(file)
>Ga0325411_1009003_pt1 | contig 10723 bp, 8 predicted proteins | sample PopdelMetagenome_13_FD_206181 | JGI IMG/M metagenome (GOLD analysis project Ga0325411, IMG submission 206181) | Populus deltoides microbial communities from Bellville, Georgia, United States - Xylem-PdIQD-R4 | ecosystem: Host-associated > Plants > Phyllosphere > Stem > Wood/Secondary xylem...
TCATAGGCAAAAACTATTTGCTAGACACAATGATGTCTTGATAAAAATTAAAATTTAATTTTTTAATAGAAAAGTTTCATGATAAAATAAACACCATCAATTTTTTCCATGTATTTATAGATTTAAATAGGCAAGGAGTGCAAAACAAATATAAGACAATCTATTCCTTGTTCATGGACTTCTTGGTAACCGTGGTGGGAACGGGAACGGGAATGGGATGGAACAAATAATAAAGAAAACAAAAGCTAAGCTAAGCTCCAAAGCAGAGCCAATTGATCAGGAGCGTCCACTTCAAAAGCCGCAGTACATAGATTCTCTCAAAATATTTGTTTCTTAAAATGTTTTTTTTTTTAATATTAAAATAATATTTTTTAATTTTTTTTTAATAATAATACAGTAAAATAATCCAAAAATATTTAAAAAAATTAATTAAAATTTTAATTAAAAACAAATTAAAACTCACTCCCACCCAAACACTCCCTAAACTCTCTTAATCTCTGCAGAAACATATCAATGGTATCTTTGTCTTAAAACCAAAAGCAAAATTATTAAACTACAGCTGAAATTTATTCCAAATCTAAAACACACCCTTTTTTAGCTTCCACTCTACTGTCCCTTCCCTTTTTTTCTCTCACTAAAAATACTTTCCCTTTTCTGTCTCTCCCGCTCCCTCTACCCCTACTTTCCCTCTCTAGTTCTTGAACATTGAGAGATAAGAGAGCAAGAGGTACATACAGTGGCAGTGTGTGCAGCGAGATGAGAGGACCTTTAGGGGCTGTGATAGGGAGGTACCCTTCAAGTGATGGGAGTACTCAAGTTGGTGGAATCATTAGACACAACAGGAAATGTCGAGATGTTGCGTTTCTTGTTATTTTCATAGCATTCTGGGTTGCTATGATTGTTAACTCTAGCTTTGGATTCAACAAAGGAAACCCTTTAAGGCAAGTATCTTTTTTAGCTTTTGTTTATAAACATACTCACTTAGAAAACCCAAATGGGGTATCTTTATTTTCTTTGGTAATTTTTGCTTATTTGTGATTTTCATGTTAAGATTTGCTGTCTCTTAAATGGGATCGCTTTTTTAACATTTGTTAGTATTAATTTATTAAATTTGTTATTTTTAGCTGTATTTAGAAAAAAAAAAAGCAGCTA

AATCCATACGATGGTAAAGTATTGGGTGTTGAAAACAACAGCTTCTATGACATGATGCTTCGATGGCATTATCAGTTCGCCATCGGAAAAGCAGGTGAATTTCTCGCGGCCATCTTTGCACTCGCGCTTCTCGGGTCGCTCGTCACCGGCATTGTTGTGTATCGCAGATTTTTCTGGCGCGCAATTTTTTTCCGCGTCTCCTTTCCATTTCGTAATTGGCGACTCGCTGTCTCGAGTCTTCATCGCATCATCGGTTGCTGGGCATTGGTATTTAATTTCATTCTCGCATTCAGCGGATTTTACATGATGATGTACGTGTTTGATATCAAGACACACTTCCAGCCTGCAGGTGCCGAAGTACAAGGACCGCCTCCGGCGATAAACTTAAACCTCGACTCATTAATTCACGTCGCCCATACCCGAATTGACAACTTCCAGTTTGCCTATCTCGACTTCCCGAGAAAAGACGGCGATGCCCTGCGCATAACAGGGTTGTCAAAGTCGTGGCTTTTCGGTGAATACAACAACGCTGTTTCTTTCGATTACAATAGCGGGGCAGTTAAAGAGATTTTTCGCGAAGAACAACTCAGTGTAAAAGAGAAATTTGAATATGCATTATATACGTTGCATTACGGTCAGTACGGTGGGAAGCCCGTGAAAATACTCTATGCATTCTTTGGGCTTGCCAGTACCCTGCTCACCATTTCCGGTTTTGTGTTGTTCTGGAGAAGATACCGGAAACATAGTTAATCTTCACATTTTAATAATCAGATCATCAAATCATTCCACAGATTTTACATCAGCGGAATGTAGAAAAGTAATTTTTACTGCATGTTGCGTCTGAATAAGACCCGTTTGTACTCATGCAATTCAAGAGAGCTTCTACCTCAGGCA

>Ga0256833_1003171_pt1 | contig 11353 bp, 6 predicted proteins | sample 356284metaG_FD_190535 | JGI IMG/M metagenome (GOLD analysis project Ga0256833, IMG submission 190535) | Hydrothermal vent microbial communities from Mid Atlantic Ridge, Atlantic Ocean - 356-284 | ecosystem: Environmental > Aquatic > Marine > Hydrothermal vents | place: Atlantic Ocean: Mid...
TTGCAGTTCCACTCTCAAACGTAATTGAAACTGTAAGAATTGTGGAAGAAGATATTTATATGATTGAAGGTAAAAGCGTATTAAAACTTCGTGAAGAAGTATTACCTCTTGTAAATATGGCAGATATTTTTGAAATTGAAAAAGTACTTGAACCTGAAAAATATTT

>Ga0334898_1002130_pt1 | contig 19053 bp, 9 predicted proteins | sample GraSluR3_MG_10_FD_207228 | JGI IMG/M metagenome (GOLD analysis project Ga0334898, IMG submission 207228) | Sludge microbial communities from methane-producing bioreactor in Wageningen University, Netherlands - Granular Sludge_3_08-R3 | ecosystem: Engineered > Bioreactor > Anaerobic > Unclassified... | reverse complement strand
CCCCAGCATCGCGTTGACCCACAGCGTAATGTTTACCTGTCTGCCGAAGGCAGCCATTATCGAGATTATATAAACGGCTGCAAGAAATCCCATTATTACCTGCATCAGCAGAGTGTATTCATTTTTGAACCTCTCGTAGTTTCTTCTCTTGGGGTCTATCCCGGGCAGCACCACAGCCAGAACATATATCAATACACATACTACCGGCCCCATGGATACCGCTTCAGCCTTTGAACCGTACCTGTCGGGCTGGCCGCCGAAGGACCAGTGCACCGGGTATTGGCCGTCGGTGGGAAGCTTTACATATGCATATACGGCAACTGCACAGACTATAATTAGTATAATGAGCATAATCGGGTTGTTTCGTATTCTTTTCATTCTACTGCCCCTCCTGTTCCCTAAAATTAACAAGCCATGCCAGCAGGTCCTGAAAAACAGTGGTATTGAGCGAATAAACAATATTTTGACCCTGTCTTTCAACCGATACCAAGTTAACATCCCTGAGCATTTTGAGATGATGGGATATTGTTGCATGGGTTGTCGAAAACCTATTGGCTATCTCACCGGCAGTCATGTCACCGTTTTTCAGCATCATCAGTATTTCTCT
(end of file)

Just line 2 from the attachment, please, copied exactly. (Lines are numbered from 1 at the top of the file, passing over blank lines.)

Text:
TCATAGGCAAAAACTATTTGCTAGACACAATGATGTCTTGATAAAAATTAAAATTTAATTTTTTAATAGAAAAGTTTCATGATAAAATAAACACCATCAATTTTTTCCATGTATTTATAGATTTAAATAGGCAAGGAGTGCAAAACAAATATAAGACAATCTATTCCTTGTTCATGGACTTCTTGGTAACCGTGGTGGGAACGGGAACGGGAATGGGATGGAACAAATAATAAAGAAAACAAAAGCTAAGCTAAGCTCCAAAGCAGAGCCAATTGATCAGGAGCGTCCACTTCAAAAGCCGCAGTACATAGATTCTCTCAAAATATTTGTTTCTTAAAATGTTTTTTTTTTTAATATTAAAATAATATTTTTTAATTTTTTTTTAATAATAATACAGTAAAATAATCCAAAAATATTTAAAAAAATTAATTAAAATTTTAATTAAAAACAAATTAAAACTCACTCCCACCCAAACACTCCCTAAACTCTCTTAATCTCTGCAGAAACATATCAATGGTATCTTTGTCTTAAAACCAAAAGCAAAATTATTAAACTACAGCTGAAATTTATTCCAAATCTAAAACACACCCTTTTTTAGCTTCCACTCTACTGTCCCTTCCCTTTTTTTCTCTCACTAAAAATACTTTCCCTTTTCTGTCTCTCCCGCTCCCTCTACCCCTACTTTCCCTCTCTAGTTCTTGAACATTGAGAGATAAGAGAGCAAGAGGTACATACAGTGGCAGTGTGTGCAGCGAGATGAGAGGACCTTTAGGGGCTGTGATAGGGAGGTACCCTTCAAGTGATGGGAGTACTCAAGTTGGTGGAATCATTAGACACAACAGGAAATGTCGAGATGTTGCGTTTCTTGTTATTTTCATAGCATTCTGGGTTGCTATGATTGTTAACTCTAGCTTTGGATTCAACAAAGGAAACCCTTTAAGGCAAGTATCTTTTTTAGCTTTTGTTTATAAACATACTCACTTAGAAAACCCAAATGGGGTATCTTTATTTTCTTTGGTAATTTTTGCTTATTTGTGATTTTCATGTTAAGATTTGCTGTCTCTTAAATGGGATCGCTTTTTTAACATTTGTTAGTATTAATTTATTAAATTTGTTATTTTTAGCTGTATTTAGAAAAAAAAAAAGCAGCTA